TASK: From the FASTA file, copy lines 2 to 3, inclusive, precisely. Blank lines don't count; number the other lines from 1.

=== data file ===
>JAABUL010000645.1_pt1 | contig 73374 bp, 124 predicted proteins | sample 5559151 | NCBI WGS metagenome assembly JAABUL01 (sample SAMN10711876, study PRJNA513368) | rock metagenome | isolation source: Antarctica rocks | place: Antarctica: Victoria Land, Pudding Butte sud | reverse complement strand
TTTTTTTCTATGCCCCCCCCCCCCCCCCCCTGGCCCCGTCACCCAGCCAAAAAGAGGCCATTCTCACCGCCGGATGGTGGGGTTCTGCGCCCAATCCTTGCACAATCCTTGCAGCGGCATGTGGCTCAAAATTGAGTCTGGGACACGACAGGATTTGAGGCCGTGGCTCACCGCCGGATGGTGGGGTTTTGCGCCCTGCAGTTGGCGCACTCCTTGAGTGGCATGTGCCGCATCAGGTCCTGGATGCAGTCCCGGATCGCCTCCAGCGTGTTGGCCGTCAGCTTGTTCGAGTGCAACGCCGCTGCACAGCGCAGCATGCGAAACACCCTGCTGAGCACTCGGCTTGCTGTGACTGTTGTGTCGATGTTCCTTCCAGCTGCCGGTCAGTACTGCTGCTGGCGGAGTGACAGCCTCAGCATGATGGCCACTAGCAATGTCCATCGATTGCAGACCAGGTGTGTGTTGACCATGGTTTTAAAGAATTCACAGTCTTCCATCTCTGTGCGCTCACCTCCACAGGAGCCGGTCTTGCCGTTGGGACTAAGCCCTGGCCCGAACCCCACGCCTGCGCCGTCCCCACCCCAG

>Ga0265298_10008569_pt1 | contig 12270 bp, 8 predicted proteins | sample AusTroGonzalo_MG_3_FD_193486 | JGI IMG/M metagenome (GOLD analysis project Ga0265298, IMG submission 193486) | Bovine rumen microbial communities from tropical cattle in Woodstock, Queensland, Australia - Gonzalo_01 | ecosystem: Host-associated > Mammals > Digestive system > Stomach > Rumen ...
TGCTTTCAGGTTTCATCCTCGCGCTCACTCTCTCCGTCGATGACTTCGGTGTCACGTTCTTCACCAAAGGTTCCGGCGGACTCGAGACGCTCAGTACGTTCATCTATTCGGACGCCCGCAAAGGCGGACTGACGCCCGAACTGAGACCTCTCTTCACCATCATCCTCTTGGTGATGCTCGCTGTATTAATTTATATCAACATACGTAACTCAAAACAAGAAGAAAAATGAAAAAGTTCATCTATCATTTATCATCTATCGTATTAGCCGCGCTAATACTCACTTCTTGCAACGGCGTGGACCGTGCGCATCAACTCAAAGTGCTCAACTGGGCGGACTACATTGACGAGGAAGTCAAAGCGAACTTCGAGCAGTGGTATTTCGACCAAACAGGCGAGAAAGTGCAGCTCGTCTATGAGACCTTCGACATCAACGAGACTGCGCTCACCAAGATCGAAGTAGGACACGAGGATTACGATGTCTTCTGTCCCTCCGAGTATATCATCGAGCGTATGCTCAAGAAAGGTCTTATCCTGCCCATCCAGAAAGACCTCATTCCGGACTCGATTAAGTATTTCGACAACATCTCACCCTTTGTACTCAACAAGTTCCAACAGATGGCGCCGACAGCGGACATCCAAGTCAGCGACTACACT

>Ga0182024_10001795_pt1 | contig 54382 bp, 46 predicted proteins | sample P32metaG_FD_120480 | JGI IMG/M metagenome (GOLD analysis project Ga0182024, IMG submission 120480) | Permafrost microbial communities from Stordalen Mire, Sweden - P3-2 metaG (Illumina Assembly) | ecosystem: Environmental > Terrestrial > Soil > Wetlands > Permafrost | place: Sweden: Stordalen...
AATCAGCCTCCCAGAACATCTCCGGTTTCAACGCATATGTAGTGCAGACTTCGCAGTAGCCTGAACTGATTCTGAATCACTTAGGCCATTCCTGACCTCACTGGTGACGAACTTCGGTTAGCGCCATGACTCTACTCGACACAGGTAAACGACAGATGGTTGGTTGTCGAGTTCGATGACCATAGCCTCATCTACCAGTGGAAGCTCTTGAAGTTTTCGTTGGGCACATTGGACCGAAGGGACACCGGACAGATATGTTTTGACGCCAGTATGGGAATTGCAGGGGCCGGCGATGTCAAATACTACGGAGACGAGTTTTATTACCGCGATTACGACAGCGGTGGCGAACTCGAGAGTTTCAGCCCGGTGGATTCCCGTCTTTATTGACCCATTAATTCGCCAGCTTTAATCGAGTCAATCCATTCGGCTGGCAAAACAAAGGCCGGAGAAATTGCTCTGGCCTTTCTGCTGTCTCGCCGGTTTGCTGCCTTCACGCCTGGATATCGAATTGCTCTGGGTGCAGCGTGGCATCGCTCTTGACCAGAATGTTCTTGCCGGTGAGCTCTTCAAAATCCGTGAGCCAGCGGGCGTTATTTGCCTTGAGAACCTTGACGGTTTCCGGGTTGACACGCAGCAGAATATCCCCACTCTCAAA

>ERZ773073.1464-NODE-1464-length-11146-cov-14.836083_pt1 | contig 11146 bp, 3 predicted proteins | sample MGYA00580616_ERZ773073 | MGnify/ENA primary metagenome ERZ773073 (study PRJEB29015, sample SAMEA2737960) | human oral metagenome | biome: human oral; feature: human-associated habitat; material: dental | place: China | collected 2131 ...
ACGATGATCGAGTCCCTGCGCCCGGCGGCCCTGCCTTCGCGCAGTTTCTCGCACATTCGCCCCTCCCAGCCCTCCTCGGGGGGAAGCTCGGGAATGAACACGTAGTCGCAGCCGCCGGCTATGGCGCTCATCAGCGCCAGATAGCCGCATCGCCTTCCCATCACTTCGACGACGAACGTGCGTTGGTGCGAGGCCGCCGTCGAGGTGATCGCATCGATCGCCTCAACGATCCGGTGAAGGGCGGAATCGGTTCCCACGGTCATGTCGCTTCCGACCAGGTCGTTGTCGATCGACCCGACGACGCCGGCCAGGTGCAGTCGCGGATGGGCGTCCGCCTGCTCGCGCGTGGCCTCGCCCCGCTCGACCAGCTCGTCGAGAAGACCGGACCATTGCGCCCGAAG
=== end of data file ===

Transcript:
TTTTTTTCTATGCCCCCCCCCCCCCCCCCCTGGCCCCGTCACCCAGCCAAAAAGAGGCCATTCTCACCGCCGGATGGTGGGGTTCTGCGCCCAATCCTTGCACAATCCTTGCAGCGGCATGTGGCTCAAAATTGAGTCTGGGACACGACAGGATTTGAGGCCGTGGCTCACCGCCGGATGGTGGGGTTTTGCGCCCTGCAGTTGGCGCACTCCTTGAGTGGCATGTGCCGCATCAGGTCCTGGATGCAGTCCCGGATCGCCTCCAGCGTGTTGGCCGTCAGCTTGTTCGAGTGCAACGCCGCTGCACAGCGCAGCATGCGAAACACCCTGCTGAGCACTCGGCTTGCTGTGACTGTTGTGTCGATGTTCCTTCCAGCTGCCGGTCAGTACTGCTGCTGGCGGAGTGACAGCCTCAGCATGATGGCCACTAGCAATGTCCATCGATTGCAGACCAGGTGTGTGTTGACCATGGTTTTAAAGAATTCACAGTCTTCCATCTCTGTGCGCTCACCTCCACAGGAGCCGGTCTTGCCGTTGGGACTAAGCCCTGGCCCGAACCCCACGCCTGCGCCGTCCCCACCCCAG

>Ga0265298_10008569_pt1 | contig 12270 bp, 8 predicted proteins | sample AusTroGonzalo_MG_3_FD_193486 | JGI IMG/M metagenome (GOLD analysis project Ga0265298, IMG submission 193486) | Bovine rumen microbial communities from tropical cattle in Woodstock, Queensland, Australia - Gonzalo_01 | ecosystem: Host-associated > Mammals > Digestive system > Stomach > Rumen ...